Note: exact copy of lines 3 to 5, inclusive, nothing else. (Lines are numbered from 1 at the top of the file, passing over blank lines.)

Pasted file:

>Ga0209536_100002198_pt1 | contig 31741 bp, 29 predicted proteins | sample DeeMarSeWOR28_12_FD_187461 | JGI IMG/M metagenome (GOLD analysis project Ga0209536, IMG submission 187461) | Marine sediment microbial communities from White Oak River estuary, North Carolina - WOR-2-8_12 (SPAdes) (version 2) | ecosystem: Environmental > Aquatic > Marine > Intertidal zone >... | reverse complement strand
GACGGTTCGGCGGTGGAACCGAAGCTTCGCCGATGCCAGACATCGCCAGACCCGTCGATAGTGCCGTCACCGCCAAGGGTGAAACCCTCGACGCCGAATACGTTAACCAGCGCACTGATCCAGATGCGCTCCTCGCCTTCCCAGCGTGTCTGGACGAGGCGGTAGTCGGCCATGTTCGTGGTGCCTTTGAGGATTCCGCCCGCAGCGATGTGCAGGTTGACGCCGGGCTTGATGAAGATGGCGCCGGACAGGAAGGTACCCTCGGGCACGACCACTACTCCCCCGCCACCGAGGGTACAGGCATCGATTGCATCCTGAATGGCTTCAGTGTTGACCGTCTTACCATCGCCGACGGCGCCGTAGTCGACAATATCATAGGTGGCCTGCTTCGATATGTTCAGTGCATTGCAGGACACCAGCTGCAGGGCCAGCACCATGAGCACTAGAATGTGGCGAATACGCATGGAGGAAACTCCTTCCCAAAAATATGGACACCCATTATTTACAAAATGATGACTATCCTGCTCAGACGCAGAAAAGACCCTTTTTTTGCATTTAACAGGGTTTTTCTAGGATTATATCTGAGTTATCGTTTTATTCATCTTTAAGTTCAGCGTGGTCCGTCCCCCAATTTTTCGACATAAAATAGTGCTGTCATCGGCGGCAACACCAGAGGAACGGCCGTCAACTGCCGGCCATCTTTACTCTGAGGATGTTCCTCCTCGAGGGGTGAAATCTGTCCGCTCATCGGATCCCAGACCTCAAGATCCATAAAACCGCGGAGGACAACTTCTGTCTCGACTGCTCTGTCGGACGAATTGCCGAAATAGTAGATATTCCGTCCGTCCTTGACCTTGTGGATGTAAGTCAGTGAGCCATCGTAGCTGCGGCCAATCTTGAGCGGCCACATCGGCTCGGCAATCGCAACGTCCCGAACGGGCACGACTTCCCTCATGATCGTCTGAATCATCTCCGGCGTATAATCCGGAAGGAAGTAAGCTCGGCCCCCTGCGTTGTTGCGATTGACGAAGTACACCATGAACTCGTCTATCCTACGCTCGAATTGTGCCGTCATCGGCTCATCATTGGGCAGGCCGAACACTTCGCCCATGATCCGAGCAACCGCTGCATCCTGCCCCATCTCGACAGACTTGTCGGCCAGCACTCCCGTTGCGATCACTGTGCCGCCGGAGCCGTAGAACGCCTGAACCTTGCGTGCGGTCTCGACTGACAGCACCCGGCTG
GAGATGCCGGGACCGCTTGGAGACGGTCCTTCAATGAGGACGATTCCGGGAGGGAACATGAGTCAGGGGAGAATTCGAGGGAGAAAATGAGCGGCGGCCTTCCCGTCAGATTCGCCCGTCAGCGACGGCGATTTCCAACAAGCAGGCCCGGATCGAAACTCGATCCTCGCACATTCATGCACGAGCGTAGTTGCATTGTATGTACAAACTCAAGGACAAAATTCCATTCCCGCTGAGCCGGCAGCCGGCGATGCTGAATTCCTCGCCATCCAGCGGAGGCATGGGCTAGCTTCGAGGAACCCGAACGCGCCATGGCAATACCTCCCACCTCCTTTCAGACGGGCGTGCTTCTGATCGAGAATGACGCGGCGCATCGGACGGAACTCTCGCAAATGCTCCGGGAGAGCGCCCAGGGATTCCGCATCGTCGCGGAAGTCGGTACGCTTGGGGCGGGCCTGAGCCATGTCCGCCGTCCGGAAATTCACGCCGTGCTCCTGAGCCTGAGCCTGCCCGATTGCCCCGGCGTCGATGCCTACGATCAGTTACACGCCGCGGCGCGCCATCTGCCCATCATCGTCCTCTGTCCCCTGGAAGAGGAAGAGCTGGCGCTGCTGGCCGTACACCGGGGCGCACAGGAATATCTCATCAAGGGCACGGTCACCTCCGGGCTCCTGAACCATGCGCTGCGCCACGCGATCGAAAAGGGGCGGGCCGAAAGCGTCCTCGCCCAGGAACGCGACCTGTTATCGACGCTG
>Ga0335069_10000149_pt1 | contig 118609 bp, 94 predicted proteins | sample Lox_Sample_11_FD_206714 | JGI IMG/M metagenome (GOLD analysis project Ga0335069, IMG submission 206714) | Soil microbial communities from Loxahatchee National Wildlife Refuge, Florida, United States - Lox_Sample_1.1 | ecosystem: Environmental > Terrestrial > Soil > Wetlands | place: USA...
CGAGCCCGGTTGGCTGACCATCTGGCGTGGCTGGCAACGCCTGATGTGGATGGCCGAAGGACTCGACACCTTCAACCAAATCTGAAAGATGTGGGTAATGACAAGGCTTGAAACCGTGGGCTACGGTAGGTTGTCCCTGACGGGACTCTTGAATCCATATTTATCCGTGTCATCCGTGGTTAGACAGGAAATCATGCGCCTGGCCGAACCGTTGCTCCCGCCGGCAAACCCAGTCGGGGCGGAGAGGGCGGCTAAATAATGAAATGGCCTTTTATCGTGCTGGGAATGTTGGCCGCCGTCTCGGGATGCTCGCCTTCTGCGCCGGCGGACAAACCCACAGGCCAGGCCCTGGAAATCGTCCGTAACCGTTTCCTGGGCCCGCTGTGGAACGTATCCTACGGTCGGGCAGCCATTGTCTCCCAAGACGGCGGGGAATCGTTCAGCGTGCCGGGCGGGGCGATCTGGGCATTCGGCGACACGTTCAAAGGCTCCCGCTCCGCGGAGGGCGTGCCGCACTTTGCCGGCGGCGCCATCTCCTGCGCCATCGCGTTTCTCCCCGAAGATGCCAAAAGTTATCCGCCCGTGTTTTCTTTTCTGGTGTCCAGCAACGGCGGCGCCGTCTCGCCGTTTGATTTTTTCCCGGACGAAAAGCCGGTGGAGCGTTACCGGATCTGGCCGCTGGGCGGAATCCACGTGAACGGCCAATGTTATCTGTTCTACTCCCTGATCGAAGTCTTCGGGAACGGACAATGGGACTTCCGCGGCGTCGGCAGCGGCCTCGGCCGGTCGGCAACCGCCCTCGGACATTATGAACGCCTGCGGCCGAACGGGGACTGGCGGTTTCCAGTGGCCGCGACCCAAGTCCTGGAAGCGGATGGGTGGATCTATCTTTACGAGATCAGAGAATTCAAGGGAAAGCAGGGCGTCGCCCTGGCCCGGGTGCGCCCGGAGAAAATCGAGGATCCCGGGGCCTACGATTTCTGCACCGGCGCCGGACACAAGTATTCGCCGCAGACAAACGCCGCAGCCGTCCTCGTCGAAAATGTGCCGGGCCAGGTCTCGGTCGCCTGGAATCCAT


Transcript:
GAGATGCCGGGACCGCTTGGAGACGGTCCTTCAATGAGGACGATTCCGGGAGGGAACATGAGTCAGGGGAGAATTCGAGGGAGAAAATGAGCGGCGGCCTTCCCGTCAGATTCGCCCGTCAGCGACGGCGATTTCCAACAAGCAGGCCCGGATCGAAACTCGATCCTCGCACATTCATGCACGAGCGTAGTTGCATTGTATGTACAAACTCAAGGACAAAATTCCATTCCCGCTGAGCCGGCAGCCGGCGATGCTGAATTCCTCGCCATCCAGCGGAGGCATGGGCTAGCTTCGAGGAACCCGAACGCGCCATGGCAATACCTCCCACCTCCTTTCAGACGGGCGTGCTTCTGATCGAGAATGACGCGGCGCATCGGACGGAACTCTCGCAAATGCTCCGGGAGAGCGCCCAGGGATTCCGCATCGTCGCGGAAGTCGGTACGCTTGGGGCGGGCCTGAGCCATGTCCGCCGTCCGGAAATTCACGCCGTGCTCCTGAGCCTGAGCCTGCCCGATTGCCCCGGCGTCGATGCCTACGATCAGTTACACGCCGCGGCGCGCCATCTGCCCATCATCGTCCTCTGTCCCCTGGAAGAGGAAGAGCTGGCGCTGCTGGCCGTACACCGGGGCGCACAGGAATATCTCATCAAGGGCACGGTCACCTCCGGGCTCCTGAACCATGCGCTGCGCCACGCGATCGAAAAGGGGCGGGCCGAAAGCGTCCTCGCCCAGGAACGCGACCTGTTATCGACGCTG
>Ga0335069_10000149_pt1 | contig 118609 bp, 94 predicted proteins | sample Lox_Sample_11_FD_206714 | JGI IMG/M metagenome (GOLD analysis project Ga0335069, IMG submission 206714) | Soil microbial communities from Loxahatchee National Wildlife Refuge, Florida, United States - Lox_Sample_1.1 | ecosystem: Environmental > Terrestrial > Soil > Wetlands | place: USA...
CGAGCCCGGTTGGCTGACCATCTGGCGTGGCTGGCAACGCCTGATGTGGATGGCCGAAGGACTCGACACCTTCAACCAAATCTGAAAGATGTGGGTAATGACAAGGCTTGAAACCGTGGGCTACGGTAGGTTGTCCCTGACGGGACTCTTGAATCCATATTTATCCGTGTCATCCGTGGTTAGACAGGAAATCATGCGCCTGGCCGAACCGTTGCTCCCGCCGGCAAACCCAGTCGGGGCGGAGAGGGCGGCTAAATAATGAAATGGCCTTTTATCGTGCTGGGAATGTTGGCCGCCGTCTCGGGATGCTCGCCTTCTGCGCCGGCGGACAAACCCACAGGCCAGGCCCTGGAAATCGTCCGTAACCGTTTCCTGGGCCCGCTGTGGAACGTATCCTACGGTCGGGCAGCCATTGTCTCCCAAGACGGCGGGGAATCGTTCAGCGTGCCGGGCGGGGCGATCTGGGCATTCGGCGACACGTTCAAAGGCTCCCGCTCCGCGGAGGGCGTGCCGCACTTTGCCGGCGGCGCCATCTCCTGCGCCATCGCGTTTCTCCCCGAAGATGCCAAAAGTTATCCGCCCGTGTTTTCTTTTCTGGTGTCCAGCAACGGCGGCGCCGTCTCGCCGTTTGATTTTTTCCCGGACGAAAAGCCGGTGGAGCGTTACCGGATCTGGCCGCTGGGCGGAATCCACGTGAACGGCCAATGTTATCTGTTCTACTCCCTGATCGAAGTCTTCGGGAACGGACAATGGGACTTCCGCGGCGTCGGCAGCGGCCTCGGCCGGTCGGCAACCGCCCTCGGACATTATGAACGCCTGCGGCCGAACGGGGACTGGCGGTTTCCAGTGGCCGCGACCCAAGTCCTGGAAGCGGATGGGTGGATCTATCTTTACGAGATCAGAGAATTCAAGGGAAAGCAGGGCGTCGCCCTGGCCCGGGTGCGCCCGGAGAAAATCGAGGATCCCGGGGCCTACGATTTCTGCACCGGCGCCGGACACAAGTATTCGCCGCAGACAAACGCCGCAGCCGTCCTCGTCGAAAATGTGCCGGGCCAGGTCTCGGTCGCCTGGAATCCAT